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Stuff Matters – Mark Miodownik ****

In my head there is a spectrum of interestingness for science that
runs from geology to the really weird bits of physics. I have never yet found a popular science writer, however good, who can make geology truly interesting, while something like quantum physics is so fascinating (and strange) that it takes little effort to make it fascinating (though it’s hard to make it comprehensible). Materials science – what I call ‘how stuff works’ when talking to junior school children generally sits near to geology on that spectrum. But Mark Miodownik has managed the near-impossible and made it a deeply enjoyable read.
I thought things were going to be a bit dire when he starts with the story of how he was attacked as a teen with a razor blade on the London Underground and developed a fascination with the nature of metal, an opinion that wasn’t helped by the rather self-indulgent approach of basing the book around a photograph of the author sitting on his roof terrace. But very soon the superb storytelling took over and we were into the fascinating world of Bessemer and the making of steel. In fact so well are the stories told throughout the book that the author’s photograph of himself becomes an old friend and interesting as a focus. It really works.
The book has ten sections, covering metals, paper, concrete, chocolate, foam (particularly aerogel), plastic, glass, graphite, porcelain and rather bizarrely ‘implant’ covering both bones and artificial items in the body like screws. These are all delightful excursions into the subjects with plenty of diversions along the way.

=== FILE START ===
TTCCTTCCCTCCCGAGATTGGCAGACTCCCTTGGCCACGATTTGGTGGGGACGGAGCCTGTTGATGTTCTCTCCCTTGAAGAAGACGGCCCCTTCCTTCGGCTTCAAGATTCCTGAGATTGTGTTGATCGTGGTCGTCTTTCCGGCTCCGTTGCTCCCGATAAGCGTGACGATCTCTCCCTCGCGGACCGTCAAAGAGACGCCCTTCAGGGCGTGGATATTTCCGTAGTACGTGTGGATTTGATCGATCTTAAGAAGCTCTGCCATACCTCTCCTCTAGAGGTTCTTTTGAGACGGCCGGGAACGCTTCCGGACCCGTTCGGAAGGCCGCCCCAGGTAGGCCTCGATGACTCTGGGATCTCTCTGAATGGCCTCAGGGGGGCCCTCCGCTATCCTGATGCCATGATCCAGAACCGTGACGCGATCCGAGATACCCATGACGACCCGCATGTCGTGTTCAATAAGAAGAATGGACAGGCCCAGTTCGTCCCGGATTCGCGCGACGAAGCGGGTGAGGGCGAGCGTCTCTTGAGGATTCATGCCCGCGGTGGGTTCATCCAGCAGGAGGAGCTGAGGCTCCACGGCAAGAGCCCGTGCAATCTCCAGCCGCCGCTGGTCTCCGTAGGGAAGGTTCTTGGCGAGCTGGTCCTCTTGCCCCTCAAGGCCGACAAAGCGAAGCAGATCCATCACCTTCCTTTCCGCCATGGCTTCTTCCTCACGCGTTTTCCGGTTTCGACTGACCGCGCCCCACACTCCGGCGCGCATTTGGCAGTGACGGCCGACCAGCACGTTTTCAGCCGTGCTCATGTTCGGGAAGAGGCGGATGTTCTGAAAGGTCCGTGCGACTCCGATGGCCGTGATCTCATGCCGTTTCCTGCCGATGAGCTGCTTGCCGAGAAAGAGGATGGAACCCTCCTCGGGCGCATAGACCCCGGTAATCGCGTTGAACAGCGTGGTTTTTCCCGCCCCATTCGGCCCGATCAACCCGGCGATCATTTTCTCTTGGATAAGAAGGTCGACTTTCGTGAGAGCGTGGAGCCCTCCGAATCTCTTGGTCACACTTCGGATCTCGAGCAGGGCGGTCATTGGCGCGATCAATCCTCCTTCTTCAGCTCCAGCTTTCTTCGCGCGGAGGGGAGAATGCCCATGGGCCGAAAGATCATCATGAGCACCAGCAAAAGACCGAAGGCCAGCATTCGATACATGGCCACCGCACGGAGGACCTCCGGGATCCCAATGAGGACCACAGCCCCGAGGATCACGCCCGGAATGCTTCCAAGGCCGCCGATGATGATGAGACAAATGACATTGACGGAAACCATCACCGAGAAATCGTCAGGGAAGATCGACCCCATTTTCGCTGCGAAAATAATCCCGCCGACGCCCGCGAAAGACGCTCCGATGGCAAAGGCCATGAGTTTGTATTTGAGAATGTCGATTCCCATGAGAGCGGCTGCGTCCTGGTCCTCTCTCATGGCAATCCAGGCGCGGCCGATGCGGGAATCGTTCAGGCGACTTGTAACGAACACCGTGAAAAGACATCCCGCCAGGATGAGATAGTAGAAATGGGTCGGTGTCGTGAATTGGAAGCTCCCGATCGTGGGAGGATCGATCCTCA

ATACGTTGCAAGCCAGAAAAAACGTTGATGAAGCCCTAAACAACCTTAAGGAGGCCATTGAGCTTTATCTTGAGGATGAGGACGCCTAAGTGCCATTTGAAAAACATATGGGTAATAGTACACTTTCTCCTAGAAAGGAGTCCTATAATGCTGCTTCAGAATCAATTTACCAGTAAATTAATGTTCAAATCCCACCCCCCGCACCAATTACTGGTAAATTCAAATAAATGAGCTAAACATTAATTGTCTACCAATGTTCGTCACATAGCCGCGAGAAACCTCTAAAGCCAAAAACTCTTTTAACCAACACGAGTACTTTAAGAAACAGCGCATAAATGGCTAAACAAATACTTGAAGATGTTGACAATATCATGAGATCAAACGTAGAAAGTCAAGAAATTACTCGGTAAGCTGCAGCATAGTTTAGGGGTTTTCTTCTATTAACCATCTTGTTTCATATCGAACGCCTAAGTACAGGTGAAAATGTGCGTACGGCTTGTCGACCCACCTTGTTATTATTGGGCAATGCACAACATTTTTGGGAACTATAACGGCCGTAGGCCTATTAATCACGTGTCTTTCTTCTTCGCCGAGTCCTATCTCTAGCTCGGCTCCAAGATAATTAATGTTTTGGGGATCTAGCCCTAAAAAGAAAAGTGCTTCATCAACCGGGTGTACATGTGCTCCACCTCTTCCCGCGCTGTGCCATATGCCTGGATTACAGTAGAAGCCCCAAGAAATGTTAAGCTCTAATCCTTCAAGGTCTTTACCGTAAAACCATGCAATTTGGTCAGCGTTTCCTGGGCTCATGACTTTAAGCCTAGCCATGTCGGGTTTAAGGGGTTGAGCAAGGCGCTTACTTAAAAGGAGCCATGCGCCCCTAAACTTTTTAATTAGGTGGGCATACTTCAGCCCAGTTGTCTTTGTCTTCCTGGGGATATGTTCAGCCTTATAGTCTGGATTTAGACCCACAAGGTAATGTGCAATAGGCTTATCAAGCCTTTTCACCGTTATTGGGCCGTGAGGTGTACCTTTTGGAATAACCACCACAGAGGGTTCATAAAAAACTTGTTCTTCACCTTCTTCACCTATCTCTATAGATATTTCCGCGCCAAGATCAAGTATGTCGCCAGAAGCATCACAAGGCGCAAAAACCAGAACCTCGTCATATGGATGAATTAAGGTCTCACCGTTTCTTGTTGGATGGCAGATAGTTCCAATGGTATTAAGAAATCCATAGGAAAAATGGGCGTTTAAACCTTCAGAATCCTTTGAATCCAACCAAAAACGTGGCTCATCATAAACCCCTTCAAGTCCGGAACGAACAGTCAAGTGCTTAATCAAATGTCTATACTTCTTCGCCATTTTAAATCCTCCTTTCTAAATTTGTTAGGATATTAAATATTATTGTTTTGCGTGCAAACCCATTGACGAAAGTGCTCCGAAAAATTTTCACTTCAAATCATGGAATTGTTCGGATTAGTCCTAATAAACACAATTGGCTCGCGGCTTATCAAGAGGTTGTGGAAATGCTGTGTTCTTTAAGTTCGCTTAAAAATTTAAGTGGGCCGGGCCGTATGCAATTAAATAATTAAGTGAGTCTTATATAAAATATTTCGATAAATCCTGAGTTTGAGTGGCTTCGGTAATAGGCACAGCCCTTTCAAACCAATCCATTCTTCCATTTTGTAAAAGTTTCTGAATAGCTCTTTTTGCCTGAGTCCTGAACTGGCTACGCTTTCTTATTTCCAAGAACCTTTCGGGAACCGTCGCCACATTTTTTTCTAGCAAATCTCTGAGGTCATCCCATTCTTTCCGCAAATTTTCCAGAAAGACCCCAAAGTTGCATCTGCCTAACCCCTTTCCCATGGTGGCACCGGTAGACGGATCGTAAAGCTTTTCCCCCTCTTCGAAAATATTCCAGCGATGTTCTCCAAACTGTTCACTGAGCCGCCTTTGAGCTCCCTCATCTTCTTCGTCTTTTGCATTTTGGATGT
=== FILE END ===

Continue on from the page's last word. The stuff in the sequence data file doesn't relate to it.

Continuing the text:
Two of the sections, paper and plastic, are weaker than the other because Miodownik decided to try a different format for the chapter. Paper has very little content (which is perhaps why he used this approach), consisting primarily of two page spreads describing different types of paper which gets a little repetitive. Plastic is done in the form of a film script (to reflect the importance of plastic film to moving pictures), but this seemed rather strained. Miodownik is also loose with the facts in stating that ‘the biggest diamond yet discovered… is an entire planet five times the Earth.’ That’s not science. All we know is that a star’s variation suggests a companion that has the right sort of density to possibly be mostly diamond. However these blips don’t damage the book’s integrity.
Overall a delightful book on a subject that is relatively rarely written about – you could say the cinderella of the sciences. You will discover facts you didn’t know, how basic but important elements of our lives like cement or chocolate work at the structural level – and along the way will enjoy some excellent storytelling. Recommended.
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Review by Brian Clegg

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